Investigating the spectra and physical nature of galaxy scale jets

Webster, B.; Croston, J. H.; Harwood, J. J.; Baldi, R. D.; Hardcastle, M. J.; Mingo, B. and Röttgering, H. J. A. (2021). Investigating the spectra and physical nature of galaxy scale jets. Monthly Notices of the Royal Astronomical Society, 508(4) pp. 5972–5990.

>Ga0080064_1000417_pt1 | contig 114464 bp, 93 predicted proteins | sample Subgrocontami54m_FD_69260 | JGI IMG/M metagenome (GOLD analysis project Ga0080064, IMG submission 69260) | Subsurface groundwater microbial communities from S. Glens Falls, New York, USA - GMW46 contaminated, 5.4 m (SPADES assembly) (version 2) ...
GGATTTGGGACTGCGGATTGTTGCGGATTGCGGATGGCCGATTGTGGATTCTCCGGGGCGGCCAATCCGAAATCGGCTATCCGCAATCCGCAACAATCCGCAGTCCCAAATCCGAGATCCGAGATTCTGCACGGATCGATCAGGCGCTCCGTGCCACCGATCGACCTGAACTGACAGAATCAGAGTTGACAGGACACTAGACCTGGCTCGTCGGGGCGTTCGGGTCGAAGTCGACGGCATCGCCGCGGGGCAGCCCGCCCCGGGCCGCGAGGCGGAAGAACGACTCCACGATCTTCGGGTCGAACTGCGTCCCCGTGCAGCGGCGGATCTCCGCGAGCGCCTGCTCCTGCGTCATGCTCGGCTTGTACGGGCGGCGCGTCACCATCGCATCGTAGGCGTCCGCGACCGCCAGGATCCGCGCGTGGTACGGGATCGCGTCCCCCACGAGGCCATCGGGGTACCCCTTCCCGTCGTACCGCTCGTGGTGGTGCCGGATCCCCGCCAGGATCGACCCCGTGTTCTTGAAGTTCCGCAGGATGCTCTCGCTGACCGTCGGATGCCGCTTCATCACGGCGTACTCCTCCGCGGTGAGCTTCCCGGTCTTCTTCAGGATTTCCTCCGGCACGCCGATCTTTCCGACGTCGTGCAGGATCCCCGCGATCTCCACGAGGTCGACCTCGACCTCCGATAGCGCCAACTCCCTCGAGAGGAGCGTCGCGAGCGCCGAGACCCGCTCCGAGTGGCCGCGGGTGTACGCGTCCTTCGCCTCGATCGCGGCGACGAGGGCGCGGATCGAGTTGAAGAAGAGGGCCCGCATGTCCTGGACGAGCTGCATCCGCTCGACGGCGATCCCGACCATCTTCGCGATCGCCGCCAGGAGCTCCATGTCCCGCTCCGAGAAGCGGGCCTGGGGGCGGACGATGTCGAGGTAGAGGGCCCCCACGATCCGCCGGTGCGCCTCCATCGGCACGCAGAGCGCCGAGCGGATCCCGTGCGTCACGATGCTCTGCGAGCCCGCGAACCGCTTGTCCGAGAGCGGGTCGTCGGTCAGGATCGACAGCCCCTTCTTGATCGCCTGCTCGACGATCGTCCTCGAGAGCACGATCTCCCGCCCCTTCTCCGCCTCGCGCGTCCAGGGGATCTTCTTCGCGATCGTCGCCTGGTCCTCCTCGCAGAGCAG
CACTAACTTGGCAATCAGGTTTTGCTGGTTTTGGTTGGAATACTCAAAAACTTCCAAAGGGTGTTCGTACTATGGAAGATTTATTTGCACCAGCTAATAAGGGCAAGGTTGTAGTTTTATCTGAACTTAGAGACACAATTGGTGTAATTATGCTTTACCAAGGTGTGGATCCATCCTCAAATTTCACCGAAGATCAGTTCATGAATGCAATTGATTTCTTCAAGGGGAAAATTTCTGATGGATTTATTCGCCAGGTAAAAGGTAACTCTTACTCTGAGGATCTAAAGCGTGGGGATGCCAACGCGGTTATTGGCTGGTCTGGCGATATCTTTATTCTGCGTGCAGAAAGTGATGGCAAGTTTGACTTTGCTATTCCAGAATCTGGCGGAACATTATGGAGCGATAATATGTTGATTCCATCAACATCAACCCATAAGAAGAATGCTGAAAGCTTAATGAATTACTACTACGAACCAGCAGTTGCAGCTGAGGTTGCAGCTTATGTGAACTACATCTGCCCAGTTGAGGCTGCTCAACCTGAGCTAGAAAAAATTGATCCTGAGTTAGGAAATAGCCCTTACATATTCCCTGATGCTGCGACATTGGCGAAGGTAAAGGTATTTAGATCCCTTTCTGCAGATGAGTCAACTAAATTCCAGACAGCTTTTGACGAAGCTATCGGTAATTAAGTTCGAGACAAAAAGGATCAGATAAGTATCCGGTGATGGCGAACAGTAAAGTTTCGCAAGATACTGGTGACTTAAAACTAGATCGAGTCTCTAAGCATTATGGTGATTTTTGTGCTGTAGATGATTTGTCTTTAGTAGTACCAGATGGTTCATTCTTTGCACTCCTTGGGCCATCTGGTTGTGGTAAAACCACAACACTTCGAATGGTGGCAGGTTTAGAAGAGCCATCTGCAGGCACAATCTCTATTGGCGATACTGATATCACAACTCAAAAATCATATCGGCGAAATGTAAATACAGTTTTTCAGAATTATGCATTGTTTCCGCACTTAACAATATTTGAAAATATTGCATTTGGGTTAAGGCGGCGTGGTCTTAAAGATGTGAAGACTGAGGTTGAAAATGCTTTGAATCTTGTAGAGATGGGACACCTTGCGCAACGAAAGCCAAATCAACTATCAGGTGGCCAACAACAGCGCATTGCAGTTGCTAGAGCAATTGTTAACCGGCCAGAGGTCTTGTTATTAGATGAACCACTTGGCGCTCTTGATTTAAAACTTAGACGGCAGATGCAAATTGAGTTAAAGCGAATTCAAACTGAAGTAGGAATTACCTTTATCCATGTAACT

Previous studies have shown that physically small, low-luminosity radio galaxies, which we refer to as galaxy scale jets (GSJ), could potentially have a significant effect upon the host galaxy’s evolution. Using 6-arcsec resolution images taken from the first release of the LOFAR Two Metre Sky Survey (LoTSS DR1), we identified a representative sample of nine potential GSJ for which we obtained high-resolution, 2–4 GHz data using the Karl G. Jansky Very Large Array (VLA). Using these data, we aim to verify the GSJ nature of these sources as well as investigating the potential role of feedback. Our VLA images reveal a diversity of structures, confirm the hosts for four of the sources and find that a fifth is the first known example of a galaxy-scale remnant showing that some radio galaxies never grow beyond the GSJ stage. We also derive spectral ages and the first estimates of the lobe expansion speeds of GSJ. We find our GSJ have maximum spectral ages of 60 Myr with most between about 5 and 20 Myr, consistent with being located along an evolutionary path joining compact sources and larger radio galaxies. We find lobe advance speeds a few times the local sound speed, with most GSJ predicted to be driving strong shocks into their environment and having a significant impact upon the host’s evolution. Our discovery of a remnant GSJ, which will eventually transfer all of its energy directly into the local environment, represents an important and previously hidden aspect of AGN life cycles.

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